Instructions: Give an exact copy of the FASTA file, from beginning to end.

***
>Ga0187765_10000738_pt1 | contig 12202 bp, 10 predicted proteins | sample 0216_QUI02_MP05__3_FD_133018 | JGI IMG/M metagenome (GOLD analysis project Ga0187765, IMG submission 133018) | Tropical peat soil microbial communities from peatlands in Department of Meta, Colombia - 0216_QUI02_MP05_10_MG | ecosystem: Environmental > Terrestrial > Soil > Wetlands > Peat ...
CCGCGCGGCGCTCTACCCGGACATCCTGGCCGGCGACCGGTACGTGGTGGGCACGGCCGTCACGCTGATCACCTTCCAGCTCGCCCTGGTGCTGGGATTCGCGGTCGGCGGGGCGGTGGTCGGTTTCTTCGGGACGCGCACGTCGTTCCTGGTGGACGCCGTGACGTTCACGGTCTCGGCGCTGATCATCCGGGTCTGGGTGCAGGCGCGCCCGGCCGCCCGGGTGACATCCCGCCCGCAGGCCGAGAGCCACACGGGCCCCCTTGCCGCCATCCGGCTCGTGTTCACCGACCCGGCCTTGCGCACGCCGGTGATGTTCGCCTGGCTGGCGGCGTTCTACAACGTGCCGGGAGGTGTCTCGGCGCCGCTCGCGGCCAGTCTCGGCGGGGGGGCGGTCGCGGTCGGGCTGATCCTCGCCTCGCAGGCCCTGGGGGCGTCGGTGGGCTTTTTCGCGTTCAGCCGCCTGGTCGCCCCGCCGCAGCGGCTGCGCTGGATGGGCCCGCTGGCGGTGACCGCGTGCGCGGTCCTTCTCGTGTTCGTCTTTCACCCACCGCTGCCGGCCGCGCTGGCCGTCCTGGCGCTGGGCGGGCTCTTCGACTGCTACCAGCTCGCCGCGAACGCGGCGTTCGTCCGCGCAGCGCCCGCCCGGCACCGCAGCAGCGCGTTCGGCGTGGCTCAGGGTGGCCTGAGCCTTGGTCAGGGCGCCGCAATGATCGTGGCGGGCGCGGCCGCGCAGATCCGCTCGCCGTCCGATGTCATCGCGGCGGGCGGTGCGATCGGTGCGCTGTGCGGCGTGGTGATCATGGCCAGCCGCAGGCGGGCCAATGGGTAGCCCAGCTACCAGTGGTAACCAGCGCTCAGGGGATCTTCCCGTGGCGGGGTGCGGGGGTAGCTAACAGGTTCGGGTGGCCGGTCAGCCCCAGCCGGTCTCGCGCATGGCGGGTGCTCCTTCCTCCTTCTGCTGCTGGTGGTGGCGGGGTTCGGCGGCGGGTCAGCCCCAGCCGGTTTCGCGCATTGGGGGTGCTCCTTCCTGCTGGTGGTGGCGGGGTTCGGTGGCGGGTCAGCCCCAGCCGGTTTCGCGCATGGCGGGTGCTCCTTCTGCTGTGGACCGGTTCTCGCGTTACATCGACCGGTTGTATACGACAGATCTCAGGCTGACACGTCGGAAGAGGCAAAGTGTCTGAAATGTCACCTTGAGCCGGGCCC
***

>Ga0187765_10000738_pt1 | contig 12202 bp, 10 predicted proteins | sample 0216_QUI02_MP05__3_FD_133018 | JGI IMG/M metagenome (GOLD analysis project Ga0187765, IMG submission 133018) | Tropical peat soil microbial communities from peatlands in Department of Meta, Colombia - 0216_QUI02_MP05_10_MG | ecosystem: Environmental > Terrestrial > Soil > Wetlands > Peat ...
CCGCGCGGCGCTCTACCCGGACATCCTGGCCGGCGACCGGTACGTGGTGGGCACGGCCGTCACGCTGATCACCTTCCAGCTCGCCCTGGTGCTGGGATTCGCGGTCGGCGGGGCGGTGGTCGGTTTCTTCGGGACGCGCACGTCGTTCCTGGTGGACGCCGTGACGTTCACGGTCTCGGCGCTGATCATCCGGGTCTGGGTGCAGGCGCGCCCGGCCGCCCGGGTGACATCCCGCCCGCAGGCCGAGAGCCACACGGGCCCCCTTGCCGCCATCCGGCTCGTGTTCACCGACCCGGCCTTGCGCACGCCGGTGATGTTCGCCTGGCTGGCGGCGTTCTACAACGTGCCGGGAGGTGTCTCGGCGCCGCTCGCGGCCAGTCTCGGCGGGGGGGCGGTCGCGGTCGGGCTGATCCTCGCCTCGCAGGCCCTGGGGGCGTCGGTGGGCTTTTTCGCGTTCAGCCGCCTGGTCGCCCCGCCGCAGCGGCTGCGCTGGATGGGCCCGCTGGCGGTGACCGCGTGCGCGGTCCTTCTCGTGTTCGTCTTTCACCCACCGCTGCCGGCCGCGCTGGCCGTCCTGGCGCTGGGCGGGCTCTTCGACTGCTACCAGCTCGCCGCGAACGCGGCGTTCGTCCGCGCAGCGCCCGCCCGGCACCGCAGCAGCGCGTTCGGCGTGGCTCAGGGTGGCCTGAGCCTTGGTCAGGGCGCCGCAATGATCGTGGCGGGCGCGGCCGCGCAGATCCGCTCGCCGTCCGATGTCATCGCGGCGGGCGGTGCGATCGGTGCGCTGTGCGGCGTGGTGATCATGGCCAGCCGCAGGCGGGCCAATGGGTAGCCCAGCTACCAGTGGTAACCAGCGCTCAGGGGATCTTCCCGTGGCGGGGTGCGGGGGTAGCTAACAGGTTCGGGTGGCCGGTCAGCCCCAGCCGGTCTCGCGCATGGCGGGTGCTCCTTCCTCCTTCTGCTGCTGGTGGTGGCGGGGTTCGGCGGCGGGTCAGCCCCAGCCGGTTTCGCGCATTGGGGGTGCTCCTTCCTGCTGGTGGTGGCGGGGTTCGGTGGCGGGTCAGCCCCAGCCGGTTTCGCGCATGGCGGGTGCTCCTTCTGCTGTGGACCGGTTCTCGCGTTACATCGACCGGTTGTATACGACAGATCTCAGGCTGACACGTCGGAAGAGGCAAAGTGTCTGAAATGTCACCTTGAGCCGGGCCC